Meet the 1% and where income disparity comes from

People have widely disparate impressions of what constitutes the 1%.  Okay, here’s what I always like to see.  These numbers are gathered from official IRS data for 2010 by Emmanuel Saez, Professor of Economics at Cal-Berkeley.

Percentile threshold Income threshold Income Groups Number of families Average income in each group
(1) (2) (3) (4) (5)
A. Income including realized capital gains (from Table A6)
Full Population 156,167,000 $51,550
Bottom 90% 140,550,300 $29,840
Top 10% $108,024 Top 10-5% 7,808,350 $125,627
Top 5% $150,400 Top 5-1% 6,246,680 $205,529
Top 1% $352,055 Top 1-0.5% 780,835 $418,378
Top .5% $521,246 Top 0.5-0.1% 624,668 $798,120
Top .1% $1,492,175 Top 0.1-0.01% 140,550 $2,802,020
Top .01% $7,890,307 Top 0.01% 15,617 $23,846,950

To help you interpret, columns 1 & 2 show you that, if you made $108,024 in 2010, you were in the top 10%.  If you made $150,400, you were in the top 5%.  To be in the top 1%, you had to earn $352,000, and so on.

Columns 3, 4, & 5 tell you that there were a total of 156,167,000 households that filed returns, 140,550,300 of whom constituted the bottom 90%.  The average income overall was $51,550 and for the bottom 90%, it was $29,840.  The bottom half of the top 10% (10-5%) had 7.8 million families with an average income of $125,627.  The four percent just above that had 6.2 million households averaging $205,529.  In the bottom half of the top 1% were 780,835 families averaging $798,120, and so on.

Now, here is a graph by Arizona Political Science professor, Lane Kenworthy.  It shows how both GDP (Gross Domestic Product) and median family income have grown since 1947.  Note that up until about 1980, income growth pretty well tracked GDP growth, but has not kept pace since (remind me again who became president about that time?).  Since GDP has continued to grow, SOMEBODY is making money, so where has all that money gone?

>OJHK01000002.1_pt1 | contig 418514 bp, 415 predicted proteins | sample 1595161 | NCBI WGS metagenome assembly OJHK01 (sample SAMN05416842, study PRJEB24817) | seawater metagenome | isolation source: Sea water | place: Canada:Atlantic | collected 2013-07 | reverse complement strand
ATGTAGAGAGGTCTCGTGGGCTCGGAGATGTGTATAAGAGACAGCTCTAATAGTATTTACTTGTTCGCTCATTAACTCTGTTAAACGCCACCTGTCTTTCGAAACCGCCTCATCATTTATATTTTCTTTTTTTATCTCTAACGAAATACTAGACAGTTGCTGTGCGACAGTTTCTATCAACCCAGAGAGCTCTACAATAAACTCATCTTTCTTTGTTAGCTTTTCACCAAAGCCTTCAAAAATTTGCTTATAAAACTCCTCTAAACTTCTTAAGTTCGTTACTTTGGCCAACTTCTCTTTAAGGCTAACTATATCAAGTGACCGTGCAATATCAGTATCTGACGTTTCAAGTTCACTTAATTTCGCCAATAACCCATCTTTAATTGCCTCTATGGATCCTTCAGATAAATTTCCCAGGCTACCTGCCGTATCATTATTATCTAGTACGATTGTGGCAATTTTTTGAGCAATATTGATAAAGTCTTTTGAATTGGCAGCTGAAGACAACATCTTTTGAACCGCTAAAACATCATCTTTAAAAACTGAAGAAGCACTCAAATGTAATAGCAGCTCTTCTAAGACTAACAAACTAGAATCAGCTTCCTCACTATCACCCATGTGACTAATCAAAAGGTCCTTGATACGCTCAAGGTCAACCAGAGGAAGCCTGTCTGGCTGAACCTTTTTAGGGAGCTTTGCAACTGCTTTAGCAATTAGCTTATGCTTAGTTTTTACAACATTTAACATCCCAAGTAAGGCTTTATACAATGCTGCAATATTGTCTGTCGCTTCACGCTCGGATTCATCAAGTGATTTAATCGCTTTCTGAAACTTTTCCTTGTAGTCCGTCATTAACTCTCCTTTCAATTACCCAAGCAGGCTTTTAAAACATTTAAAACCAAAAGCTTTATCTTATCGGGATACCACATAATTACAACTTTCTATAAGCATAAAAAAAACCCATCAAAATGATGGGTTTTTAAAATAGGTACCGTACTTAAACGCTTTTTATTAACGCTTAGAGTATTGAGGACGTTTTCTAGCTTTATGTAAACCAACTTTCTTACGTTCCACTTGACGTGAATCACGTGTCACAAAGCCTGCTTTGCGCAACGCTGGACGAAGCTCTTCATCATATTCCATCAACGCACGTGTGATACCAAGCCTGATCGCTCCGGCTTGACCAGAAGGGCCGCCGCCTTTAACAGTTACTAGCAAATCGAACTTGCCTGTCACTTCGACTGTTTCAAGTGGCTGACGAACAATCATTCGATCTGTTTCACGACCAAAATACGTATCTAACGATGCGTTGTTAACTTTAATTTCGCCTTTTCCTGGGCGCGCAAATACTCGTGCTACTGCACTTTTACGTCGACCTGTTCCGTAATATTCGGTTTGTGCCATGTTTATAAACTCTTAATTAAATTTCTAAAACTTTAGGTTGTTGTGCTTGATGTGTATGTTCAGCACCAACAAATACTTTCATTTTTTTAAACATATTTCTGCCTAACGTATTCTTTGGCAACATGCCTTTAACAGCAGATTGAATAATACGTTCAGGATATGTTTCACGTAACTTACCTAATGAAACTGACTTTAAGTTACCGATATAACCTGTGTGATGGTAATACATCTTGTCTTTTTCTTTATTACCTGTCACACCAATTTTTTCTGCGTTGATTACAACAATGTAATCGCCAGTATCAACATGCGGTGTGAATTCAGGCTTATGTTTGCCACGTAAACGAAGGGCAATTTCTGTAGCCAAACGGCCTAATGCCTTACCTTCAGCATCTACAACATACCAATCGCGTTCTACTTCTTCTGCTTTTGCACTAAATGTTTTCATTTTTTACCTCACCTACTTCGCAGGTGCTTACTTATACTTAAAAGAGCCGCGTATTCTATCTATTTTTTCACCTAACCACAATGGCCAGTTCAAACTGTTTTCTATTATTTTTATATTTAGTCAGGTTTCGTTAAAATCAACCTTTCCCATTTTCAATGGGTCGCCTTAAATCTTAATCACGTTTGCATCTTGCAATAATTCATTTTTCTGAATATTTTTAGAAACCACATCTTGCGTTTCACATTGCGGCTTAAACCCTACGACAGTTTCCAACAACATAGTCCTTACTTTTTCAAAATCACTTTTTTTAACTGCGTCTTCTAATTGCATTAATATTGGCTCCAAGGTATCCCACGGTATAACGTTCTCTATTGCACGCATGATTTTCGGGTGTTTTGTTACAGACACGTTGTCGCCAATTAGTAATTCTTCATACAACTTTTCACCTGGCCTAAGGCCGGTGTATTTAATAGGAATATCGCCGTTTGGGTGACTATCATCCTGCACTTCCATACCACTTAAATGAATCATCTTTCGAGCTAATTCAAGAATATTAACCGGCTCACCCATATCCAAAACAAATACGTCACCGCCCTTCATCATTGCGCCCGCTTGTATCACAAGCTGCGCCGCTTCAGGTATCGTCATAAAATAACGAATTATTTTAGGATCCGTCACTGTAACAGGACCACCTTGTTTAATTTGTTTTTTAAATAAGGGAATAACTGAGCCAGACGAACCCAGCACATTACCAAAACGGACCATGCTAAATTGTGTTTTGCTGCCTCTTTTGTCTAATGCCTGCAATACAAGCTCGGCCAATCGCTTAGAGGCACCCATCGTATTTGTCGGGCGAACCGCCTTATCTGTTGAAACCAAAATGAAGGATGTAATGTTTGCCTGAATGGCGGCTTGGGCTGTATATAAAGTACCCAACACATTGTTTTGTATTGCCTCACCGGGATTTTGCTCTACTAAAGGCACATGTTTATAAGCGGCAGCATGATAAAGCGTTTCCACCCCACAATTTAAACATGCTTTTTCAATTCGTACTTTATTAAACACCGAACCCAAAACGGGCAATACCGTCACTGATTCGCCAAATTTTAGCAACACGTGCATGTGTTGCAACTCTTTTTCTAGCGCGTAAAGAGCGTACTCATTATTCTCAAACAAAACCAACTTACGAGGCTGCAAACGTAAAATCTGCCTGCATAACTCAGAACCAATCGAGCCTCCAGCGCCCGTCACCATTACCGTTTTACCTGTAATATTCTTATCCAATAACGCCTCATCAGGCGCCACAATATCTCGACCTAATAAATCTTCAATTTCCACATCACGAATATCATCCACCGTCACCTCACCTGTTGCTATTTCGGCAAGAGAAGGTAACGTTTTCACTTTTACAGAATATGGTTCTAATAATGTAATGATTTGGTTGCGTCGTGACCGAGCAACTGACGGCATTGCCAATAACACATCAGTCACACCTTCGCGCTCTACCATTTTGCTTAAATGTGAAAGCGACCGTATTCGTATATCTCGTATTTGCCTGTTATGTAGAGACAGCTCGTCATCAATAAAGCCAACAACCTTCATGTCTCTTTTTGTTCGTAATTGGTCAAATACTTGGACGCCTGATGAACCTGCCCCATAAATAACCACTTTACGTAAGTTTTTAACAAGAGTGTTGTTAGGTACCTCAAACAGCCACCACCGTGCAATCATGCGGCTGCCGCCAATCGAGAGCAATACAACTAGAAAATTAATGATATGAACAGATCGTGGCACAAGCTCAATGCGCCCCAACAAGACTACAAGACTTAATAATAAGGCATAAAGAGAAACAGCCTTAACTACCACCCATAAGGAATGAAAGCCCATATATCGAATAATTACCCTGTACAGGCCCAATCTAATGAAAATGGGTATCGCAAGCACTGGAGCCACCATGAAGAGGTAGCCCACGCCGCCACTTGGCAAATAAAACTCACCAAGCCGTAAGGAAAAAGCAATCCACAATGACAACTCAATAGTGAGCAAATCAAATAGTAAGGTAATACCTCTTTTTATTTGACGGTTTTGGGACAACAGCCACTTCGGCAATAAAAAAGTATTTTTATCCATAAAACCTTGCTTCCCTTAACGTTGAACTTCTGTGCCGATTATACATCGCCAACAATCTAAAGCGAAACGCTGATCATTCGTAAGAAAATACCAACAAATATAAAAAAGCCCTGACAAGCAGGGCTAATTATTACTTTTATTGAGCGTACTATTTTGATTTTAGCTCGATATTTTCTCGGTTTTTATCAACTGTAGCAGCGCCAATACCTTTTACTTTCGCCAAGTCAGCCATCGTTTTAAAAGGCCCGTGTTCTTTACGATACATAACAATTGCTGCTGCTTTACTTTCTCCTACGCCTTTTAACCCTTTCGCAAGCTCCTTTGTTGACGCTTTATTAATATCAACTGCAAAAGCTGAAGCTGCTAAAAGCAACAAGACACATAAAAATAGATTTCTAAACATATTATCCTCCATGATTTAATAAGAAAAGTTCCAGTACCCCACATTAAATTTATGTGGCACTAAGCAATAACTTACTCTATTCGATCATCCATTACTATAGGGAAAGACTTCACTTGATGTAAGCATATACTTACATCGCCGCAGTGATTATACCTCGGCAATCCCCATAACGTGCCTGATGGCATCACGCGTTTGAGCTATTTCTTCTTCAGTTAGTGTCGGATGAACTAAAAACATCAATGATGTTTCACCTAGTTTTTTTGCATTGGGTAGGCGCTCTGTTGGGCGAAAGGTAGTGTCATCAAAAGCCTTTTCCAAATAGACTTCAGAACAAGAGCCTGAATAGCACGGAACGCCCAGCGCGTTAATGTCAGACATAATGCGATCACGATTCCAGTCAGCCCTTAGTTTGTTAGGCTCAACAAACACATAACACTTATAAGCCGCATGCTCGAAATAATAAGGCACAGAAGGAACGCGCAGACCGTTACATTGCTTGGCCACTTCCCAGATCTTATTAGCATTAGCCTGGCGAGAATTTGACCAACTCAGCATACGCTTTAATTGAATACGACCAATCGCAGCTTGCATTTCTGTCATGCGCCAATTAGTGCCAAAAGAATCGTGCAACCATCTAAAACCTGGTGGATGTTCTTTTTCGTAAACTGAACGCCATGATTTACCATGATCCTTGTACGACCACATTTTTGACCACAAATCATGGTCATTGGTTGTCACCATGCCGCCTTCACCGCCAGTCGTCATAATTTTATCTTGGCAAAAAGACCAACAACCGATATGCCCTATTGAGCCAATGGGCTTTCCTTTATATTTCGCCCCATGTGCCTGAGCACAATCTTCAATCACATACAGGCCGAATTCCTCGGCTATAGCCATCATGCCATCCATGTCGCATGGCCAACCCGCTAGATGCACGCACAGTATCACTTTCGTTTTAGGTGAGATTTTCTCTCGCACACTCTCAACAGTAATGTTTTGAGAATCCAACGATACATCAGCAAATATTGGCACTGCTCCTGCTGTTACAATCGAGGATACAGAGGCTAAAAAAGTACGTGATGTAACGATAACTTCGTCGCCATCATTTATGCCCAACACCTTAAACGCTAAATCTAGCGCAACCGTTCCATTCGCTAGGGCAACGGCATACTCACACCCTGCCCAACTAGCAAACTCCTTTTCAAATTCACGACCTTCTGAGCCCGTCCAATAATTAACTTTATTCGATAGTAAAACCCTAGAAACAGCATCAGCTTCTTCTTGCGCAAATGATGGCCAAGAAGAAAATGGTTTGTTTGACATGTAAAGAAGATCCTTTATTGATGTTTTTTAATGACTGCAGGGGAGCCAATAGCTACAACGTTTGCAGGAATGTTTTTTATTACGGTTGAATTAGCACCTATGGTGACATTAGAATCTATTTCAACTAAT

And here’s a chart from Mother Jones magazine.  It shows how much income has been gained or lost by various income groups owing to the failure of Middle Class incomes to keep pace with GDP growth.  Note how the amount lost by the bottom 80% compares with that gained by the top 1%.

How much income have you given up for the top 1 percent?

The wealth still being generated by this country’s economy is no longer accruing to the people who do the work to generate it.  Rather, it is going to a few extermely well-to-do people at the very top of the income scale.  Either we’re going to do something about that or it’s going to become the status quo.  It’s our choice.

Be the change you want to see in the world.
–Mohandas K. Gandhi


In 2010, 93 percent of income gains went to the top 1 percent

Occupiers, here’s a relevant re-post from Ezra Klein of the Washington Post:

(Mike Konczal) In recent months, some commentators wondered whether the national conversation over inequality was coming too late. Early data suggested that the top 1 percent’s share of national income had dropped from 23.5 percent to 18.1 percent in the early years of the recession. “We don’t want to spend years focused on income inequality, only to learn that the financial crisis fixed it for us,” wrote the Atlantic’s Megan McArdle.

The latest update to Emmanuel Saez and Thomas Piketty’s income data suggests we need not worry. Timothy Noah summarizes:


In the first year of the recovery, 93 percent of all income gains went to the top 1 percent.

In other words, the very rich had a bad 2009, but an incredible 2010. Their share of national income bounced back to 19.77 percent. So inequality is marching upward once again. And there’s reason to believe this will keep going.

We mainly talk about income inequality, but wealth inequality matters, too. For most households, their wealth is in real estate. Those assets aren’t returning to pre-crisis levels anytime soon. But for rich households, their wealth is in financial assets, and those assets are recovering much more quickly.

Here’s more from Mike Konczal.